This is a recent question I received via email. It brings up a few good points about choosing scleral buckle vs. vitrectomy to repair a retinal detachment. I receive many questions via the comments section after an article. This time, I’m trying something new and making the question a part of the post.
Dear Dr. Randall Wong,
I am not sure whether you do online diagnosis if I send you some
diagnostic data (fundus photo) from my retina doctor. I know online
exam will never be complete, but I wanted the opinion from a highly
regarded retina doctor like yourself.
I was diagnosed with a retinal detachment on the nasal inferior side.
This is a macula on retinal detachment. My doctor used laser to
prevent the detachment from spreading further into the macula. He
couldn’t completely seal off the rest because of the subretinal
fluids. After about 1 week of subretinal fluid not going away, he
recommended scleral buckle surgery but allowed me to look for a second
I did ask about Vitrectomy and he said, there’s high risk for
cataracts and it is more expensive than scleral buckle due to the high
end equipment used.
What is your take on my type of retinal detachment? Should I do
Scleral Buckle or Vitrectomy? I would gladly send my data over to you
if you request them.
Thank you for your time,
In this case, it seems that a laser was first attempted to “wall off” the retinal detachment and prevent it from spreading. The rationale for doing so is similar to containing a forest fire…dig ditches around the fire to prevent the spread.
I personally rarely treat retinal detachments in this fashion. I don’t feel that there is anything wrong, but I’ve seen too many “walled off” retinal detachments spread, albeit years after the retinal detachment.
In my opinion, simply lasering around the retinal detachment does not fix the problem.
Without complicating the matter too much, vitrectomy to repair retinal detachment requires the use of intraocular gas and head positioning after the surgery. Often, the gas can cause cataract though vitrectomy is an excellent choice for fixing the retinal detachment.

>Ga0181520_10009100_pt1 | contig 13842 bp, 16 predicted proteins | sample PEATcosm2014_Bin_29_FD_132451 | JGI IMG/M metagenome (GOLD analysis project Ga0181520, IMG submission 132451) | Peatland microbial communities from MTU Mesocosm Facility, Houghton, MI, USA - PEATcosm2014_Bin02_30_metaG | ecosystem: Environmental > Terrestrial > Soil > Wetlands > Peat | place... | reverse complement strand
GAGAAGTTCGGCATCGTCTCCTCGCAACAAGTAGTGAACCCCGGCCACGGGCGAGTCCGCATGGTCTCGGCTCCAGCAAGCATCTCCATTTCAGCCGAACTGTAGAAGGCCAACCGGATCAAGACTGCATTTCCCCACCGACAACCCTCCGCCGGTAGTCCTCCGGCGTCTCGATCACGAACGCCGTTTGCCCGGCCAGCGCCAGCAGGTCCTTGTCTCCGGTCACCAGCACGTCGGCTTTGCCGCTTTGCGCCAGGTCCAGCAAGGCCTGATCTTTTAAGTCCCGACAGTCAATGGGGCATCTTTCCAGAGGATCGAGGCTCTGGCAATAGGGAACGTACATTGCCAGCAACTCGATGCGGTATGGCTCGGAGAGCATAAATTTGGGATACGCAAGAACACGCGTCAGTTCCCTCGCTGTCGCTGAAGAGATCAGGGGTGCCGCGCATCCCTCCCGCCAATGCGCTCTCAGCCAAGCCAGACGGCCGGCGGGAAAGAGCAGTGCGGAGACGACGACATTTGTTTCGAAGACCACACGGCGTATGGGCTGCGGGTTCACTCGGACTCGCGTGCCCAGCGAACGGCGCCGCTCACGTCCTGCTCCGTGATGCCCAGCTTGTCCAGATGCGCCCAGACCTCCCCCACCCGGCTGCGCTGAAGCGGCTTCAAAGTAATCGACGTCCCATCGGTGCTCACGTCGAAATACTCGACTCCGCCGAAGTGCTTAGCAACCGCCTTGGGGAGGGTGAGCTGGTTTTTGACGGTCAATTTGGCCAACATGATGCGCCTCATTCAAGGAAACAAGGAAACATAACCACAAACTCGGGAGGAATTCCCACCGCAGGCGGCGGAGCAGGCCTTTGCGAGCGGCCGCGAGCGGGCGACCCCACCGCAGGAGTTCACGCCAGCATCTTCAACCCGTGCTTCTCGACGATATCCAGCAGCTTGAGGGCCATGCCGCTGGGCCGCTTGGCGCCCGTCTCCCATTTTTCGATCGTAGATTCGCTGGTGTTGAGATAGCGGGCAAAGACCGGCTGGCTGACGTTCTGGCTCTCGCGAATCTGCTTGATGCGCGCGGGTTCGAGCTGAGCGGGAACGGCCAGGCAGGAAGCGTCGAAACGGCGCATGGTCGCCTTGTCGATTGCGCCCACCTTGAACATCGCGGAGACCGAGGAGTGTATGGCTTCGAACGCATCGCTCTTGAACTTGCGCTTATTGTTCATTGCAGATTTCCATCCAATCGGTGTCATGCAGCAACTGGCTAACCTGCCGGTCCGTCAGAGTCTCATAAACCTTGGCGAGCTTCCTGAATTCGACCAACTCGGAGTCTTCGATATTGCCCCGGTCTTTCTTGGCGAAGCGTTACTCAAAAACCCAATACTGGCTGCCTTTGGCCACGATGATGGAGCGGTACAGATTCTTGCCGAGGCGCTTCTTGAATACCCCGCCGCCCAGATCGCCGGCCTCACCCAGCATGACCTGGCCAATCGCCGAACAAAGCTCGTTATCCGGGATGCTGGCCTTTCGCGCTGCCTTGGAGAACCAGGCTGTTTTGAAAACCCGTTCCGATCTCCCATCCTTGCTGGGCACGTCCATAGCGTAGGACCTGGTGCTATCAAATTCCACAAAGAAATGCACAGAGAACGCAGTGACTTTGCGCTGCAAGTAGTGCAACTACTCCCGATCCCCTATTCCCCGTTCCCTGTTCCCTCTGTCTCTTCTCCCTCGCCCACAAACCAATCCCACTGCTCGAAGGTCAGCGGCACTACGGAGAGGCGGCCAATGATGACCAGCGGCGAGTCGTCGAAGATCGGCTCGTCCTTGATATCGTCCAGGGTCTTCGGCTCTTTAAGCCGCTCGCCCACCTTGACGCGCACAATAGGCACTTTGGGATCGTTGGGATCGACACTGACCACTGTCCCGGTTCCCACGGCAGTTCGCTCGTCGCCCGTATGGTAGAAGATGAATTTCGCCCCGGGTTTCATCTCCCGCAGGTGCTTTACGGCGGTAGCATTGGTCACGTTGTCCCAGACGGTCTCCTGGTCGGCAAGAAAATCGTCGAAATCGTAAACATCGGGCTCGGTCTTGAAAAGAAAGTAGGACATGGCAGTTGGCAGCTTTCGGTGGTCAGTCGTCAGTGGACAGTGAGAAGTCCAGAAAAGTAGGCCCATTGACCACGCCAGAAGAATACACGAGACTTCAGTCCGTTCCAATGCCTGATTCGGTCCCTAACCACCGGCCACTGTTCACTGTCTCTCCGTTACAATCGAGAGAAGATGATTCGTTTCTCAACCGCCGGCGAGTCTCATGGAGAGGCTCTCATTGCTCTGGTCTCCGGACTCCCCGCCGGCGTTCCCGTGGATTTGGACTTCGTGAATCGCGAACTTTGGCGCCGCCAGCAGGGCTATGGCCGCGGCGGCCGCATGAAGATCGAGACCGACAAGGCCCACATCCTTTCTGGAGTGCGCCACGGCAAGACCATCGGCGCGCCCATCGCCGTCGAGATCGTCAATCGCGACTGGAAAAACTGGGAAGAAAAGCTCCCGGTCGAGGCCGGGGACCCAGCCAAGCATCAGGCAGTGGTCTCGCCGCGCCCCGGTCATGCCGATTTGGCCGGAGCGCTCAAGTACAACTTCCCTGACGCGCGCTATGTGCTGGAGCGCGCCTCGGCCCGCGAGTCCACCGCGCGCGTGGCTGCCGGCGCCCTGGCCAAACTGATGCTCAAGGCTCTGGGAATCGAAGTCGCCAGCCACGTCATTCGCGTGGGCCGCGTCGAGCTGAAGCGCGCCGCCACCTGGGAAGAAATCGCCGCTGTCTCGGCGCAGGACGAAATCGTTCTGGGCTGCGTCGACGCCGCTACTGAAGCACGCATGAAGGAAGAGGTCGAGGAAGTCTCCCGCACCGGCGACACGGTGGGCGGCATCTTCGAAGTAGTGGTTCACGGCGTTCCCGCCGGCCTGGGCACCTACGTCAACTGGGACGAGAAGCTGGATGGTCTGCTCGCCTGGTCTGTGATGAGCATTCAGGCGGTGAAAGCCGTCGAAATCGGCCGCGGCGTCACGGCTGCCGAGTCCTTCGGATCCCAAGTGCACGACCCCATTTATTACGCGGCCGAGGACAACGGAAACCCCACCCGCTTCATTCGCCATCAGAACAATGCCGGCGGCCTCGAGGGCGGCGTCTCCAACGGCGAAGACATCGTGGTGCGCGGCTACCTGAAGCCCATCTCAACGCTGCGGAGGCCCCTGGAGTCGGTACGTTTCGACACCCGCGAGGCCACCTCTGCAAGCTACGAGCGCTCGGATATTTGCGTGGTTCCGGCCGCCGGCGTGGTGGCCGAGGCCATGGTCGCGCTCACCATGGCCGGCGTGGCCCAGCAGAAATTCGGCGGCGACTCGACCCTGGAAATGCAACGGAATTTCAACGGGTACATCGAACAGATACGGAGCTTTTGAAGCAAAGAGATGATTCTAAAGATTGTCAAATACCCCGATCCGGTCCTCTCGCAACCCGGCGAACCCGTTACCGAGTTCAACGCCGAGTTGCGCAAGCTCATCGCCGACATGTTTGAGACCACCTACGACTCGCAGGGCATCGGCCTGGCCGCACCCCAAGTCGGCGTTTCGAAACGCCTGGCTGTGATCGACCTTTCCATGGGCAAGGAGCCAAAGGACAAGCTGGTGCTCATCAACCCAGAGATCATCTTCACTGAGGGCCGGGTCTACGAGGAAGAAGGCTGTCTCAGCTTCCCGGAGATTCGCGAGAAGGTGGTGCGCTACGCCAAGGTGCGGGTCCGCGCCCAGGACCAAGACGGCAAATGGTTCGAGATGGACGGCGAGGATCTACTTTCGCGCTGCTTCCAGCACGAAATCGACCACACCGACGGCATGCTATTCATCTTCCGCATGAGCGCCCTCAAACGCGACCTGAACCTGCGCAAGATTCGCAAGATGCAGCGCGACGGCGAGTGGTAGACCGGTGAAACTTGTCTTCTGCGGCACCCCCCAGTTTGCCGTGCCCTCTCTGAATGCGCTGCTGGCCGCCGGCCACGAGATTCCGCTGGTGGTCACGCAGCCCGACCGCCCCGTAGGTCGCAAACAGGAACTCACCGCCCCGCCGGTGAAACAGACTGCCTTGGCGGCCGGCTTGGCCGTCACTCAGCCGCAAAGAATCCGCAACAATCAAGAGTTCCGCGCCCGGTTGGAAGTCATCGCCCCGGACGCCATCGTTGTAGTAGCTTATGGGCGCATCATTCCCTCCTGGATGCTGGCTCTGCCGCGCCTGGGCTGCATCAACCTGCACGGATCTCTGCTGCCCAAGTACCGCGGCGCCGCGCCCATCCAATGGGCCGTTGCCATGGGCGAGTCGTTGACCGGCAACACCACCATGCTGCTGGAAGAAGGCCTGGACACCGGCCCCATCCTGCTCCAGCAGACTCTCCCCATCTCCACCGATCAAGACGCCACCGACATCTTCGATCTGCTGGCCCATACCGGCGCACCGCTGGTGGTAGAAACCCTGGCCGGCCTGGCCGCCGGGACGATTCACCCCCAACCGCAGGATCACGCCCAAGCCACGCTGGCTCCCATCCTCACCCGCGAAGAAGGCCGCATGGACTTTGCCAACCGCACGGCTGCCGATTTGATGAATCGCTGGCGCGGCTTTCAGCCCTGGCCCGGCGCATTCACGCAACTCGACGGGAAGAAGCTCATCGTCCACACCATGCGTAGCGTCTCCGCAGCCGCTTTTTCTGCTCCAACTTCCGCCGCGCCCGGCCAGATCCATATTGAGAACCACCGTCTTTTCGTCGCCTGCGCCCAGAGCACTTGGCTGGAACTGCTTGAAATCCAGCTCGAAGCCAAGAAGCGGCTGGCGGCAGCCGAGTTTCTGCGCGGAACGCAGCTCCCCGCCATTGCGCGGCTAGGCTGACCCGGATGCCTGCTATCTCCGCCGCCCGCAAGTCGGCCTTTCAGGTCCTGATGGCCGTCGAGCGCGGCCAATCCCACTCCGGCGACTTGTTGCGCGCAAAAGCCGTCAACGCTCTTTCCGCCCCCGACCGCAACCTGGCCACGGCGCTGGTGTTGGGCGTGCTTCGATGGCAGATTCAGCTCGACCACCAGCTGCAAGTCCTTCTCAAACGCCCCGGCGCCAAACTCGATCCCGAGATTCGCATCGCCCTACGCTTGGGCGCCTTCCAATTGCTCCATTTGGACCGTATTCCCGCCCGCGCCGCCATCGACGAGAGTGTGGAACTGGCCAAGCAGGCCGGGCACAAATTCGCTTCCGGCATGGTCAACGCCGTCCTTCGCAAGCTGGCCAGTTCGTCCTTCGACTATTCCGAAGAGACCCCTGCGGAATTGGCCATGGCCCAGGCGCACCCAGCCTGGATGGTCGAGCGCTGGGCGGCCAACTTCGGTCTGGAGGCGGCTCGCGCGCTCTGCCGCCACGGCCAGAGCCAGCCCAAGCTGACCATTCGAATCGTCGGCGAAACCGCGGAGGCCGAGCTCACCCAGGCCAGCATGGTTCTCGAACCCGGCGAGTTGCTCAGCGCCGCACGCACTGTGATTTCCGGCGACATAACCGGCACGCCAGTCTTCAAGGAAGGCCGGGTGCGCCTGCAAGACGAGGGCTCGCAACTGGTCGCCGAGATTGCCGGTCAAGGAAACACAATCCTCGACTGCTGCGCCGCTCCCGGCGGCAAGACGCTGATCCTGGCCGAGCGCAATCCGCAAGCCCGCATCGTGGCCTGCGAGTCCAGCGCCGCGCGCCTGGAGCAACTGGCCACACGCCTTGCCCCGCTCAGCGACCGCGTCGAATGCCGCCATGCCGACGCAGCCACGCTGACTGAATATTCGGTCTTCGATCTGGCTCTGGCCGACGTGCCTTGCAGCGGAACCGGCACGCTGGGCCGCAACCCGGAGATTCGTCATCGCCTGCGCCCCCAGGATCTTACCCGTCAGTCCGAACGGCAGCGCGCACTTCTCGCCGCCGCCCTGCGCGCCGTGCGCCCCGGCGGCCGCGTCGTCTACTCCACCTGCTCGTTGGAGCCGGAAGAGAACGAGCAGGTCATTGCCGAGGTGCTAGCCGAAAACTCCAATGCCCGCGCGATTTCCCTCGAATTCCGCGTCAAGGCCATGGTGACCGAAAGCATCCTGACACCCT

I can’t make a remark about the cost. You’ll have to check in your own particular area. I think insurance companies may pay the same or similar rates based upon the fact that the same procedure code is used for scleral buckle and vitrectomy.
There are two ways to use a scleral buckle to repair retinal detachment; with gas and without.
Scleral Buckle With Gas
After placing the scleral buckle around the eye, gas is injected at the end of the case. After the gas is injected, proper head positioning is required to keep the gas pressing on the retinal tear. Remember, the gas can cause cataract.
Scleral Buckle Without Gas
This is the original method used (way back when) to repair a retinal detachment. The scleral buckle is placed around the eye, no gas is injected and the retina often reattaches. In this way, gas is avoided and so is early development of a cataract.
What Does This Mean?
I can not make an online diagnosis nor review your case.
For me to make a diagnosis online, without examination, would be impossible. I get many, many requests for a specific opinion and diagnosis based upon an email or comment on the website. It’s impossible. I also want to avoid the liability.
In this case, for instance, I can talk about retinal detachments and my approach to repairing them, but without making specific judgements about this specific patient.
Overall, I can NOT review your specific documentation or studies. It simply takes too much time, involves potential liability by possibly starting a doctor-patient relationship, and I still can NOT examine you.
On rare occasion, I could be retained to such work.
With regard to fixing the retinal detachment, there are many ways to repair a retinal detachment.
Everyone gets a cataract eventually – with or without retinal detachment surgery.
Retinal detachments can lead to permanent blindness, cataracts do not.
Every effort should be made to repair the retinal detachment without worry to cataract, or even cost. If all things are equal, then, and only then, would I consider cost.